How Trump Hacked The Media

How Trump Hacked The Media
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Donald Trump took over the news cycle on Feb. 26, as he had so many times before. In the morning, the media chatter was about Marco Rubio’sseemingly strong debate in Houston the previous evening in which he’d confronted Trump. By midday, however, there were rumors and reports that Trump would be endorsed by New Jersey Gov. Chris Christie. Once Christie, who’d been flown to Trump’s event in Texas surreptitiously, delivered his endorsement late that afternoon, Rubio was swept off the front pages and relegated to sideshow status.

I remember getting into some arguments with my colleagues that afternoon. Was Christie’s endorsement really so momentous that it required wall-to-wall coverage? You can make a case that it was: Christie was the first sitting governor and the most mainstream Republican to have endorsed Trump to that point. The case against: The endorsement was somewhat predictable based on Christie’s previous behavior toward Trump, and few of the hundreds of endorsements made during the campaign earn breaking-news chyrons.

The irony is that for such a “game-changing” event, Christie’s endorsement of Trump had a relatively short shelf life as the top news story. By noon the next day, it was just one of a mishmash of headlines about the Republican campaign; there were others about the ongoing battle between Trump and the Republican “establishment,” and even one about how a pair of women who backed Trump on social media had accused Rubio of having a “gay lifestyle.” It was mission accomplished for Trump, however, who hadchanged the news cycle on his whim and prevented Rubio from sustaining any momentum of his own.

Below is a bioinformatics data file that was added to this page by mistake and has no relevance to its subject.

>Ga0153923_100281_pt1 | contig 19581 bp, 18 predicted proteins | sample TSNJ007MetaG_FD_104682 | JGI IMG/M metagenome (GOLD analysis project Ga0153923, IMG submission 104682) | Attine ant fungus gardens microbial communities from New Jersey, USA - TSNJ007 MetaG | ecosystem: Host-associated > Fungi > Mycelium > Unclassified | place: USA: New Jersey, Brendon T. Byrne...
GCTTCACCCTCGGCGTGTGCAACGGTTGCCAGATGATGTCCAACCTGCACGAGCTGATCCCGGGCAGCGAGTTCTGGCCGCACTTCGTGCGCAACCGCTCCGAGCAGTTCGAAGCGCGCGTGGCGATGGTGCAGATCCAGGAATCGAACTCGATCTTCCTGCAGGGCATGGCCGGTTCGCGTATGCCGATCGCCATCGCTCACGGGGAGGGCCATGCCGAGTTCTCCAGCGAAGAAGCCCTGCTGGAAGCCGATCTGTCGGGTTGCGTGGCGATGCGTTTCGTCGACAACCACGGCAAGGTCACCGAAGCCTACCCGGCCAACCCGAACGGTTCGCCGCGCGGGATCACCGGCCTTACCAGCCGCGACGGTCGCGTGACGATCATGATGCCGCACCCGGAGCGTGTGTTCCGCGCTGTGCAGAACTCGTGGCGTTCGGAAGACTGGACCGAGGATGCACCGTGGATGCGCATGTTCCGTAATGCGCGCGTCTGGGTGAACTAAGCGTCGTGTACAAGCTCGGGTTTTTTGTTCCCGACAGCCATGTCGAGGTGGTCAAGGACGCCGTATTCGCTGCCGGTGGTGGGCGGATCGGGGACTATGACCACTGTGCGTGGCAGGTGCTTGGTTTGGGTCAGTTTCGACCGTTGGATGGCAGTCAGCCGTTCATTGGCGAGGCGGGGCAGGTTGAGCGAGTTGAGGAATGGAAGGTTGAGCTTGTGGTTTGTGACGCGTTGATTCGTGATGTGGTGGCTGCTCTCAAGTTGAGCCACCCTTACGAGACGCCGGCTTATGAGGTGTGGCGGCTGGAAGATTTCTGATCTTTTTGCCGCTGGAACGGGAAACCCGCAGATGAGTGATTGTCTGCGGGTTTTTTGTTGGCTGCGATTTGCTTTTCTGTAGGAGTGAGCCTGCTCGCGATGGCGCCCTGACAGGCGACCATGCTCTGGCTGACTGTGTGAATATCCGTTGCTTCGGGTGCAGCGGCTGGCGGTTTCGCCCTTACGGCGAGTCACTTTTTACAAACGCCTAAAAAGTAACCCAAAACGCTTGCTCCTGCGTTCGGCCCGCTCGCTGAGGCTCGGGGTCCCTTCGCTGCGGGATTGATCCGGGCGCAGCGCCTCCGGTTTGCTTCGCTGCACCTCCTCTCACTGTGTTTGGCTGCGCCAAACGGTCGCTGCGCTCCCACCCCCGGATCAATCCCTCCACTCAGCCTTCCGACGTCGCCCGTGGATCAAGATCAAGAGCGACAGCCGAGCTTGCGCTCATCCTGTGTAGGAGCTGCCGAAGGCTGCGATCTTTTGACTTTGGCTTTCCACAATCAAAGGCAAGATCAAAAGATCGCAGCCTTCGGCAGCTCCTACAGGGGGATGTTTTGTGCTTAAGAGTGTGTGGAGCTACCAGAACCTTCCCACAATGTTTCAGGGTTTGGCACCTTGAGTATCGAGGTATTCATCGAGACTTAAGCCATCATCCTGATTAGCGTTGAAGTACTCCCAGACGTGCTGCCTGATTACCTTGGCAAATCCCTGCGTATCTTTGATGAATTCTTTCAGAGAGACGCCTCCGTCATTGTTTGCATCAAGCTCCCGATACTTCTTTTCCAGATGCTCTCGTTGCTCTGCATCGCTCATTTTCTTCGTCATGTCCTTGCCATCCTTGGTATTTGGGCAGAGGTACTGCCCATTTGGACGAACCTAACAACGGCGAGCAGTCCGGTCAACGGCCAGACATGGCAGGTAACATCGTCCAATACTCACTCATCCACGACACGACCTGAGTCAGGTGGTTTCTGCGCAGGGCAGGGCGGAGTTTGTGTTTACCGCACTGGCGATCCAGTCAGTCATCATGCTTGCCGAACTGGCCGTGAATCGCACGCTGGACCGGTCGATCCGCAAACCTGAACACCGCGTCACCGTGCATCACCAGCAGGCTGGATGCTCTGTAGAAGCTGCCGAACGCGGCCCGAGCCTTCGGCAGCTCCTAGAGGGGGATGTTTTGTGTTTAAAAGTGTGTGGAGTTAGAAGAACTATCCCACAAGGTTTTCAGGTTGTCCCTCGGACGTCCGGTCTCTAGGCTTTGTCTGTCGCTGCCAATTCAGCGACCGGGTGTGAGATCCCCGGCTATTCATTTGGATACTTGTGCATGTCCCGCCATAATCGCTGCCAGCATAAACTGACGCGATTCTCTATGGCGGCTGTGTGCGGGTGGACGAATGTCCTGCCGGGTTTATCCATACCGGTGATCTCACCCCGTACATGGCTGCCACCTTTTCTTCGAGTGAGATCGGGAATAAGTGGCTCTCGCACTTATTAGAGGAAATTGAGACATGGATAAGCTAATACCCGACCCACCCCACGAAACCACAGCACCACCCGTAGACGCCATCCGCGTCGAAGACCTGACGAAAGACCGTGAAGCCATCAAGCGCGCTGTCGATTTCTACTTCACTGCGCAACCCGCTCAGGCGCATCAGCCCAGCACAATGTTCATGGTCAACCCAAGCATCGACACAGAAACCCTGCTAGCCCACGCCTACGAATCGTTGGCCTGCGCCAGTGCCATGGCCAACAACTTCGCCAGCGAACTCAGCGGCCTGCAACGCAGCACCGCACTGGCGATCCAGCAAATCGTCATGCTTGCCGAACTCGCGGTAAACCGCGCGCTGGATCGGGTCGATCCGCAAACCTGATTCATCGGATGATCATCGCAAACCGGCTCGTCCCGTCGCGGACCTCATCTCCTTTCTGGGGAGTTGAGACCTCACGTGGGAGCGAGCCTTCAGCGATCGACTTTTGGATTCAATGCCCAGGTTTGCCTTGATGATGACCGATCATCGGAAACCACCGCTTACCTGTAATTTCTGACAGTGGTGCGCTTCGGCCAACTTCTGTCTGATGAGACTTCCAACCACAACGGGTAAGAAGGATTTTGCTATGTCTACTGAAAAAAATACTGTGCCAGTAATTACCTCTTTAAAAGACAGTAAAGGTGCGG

For all the recent debate about what responsibility the media bears for Trump’s rise to the top of the Republican Party’s nomination race, there hasn’t been a lot of evidence presented on how the media has actually covered the campaign. So I scoured through more than nine months of headlines since Trump’s presidential bid began.

The Christie endorsement, it turns out, is emblematic of a larger pattern: Trump has been able to disrupt the news pretty much any time he wants, whether by being newsworthy, offensive, salacious or entertaining. The media has almost always played along.
Read more at FiveThirtyEight

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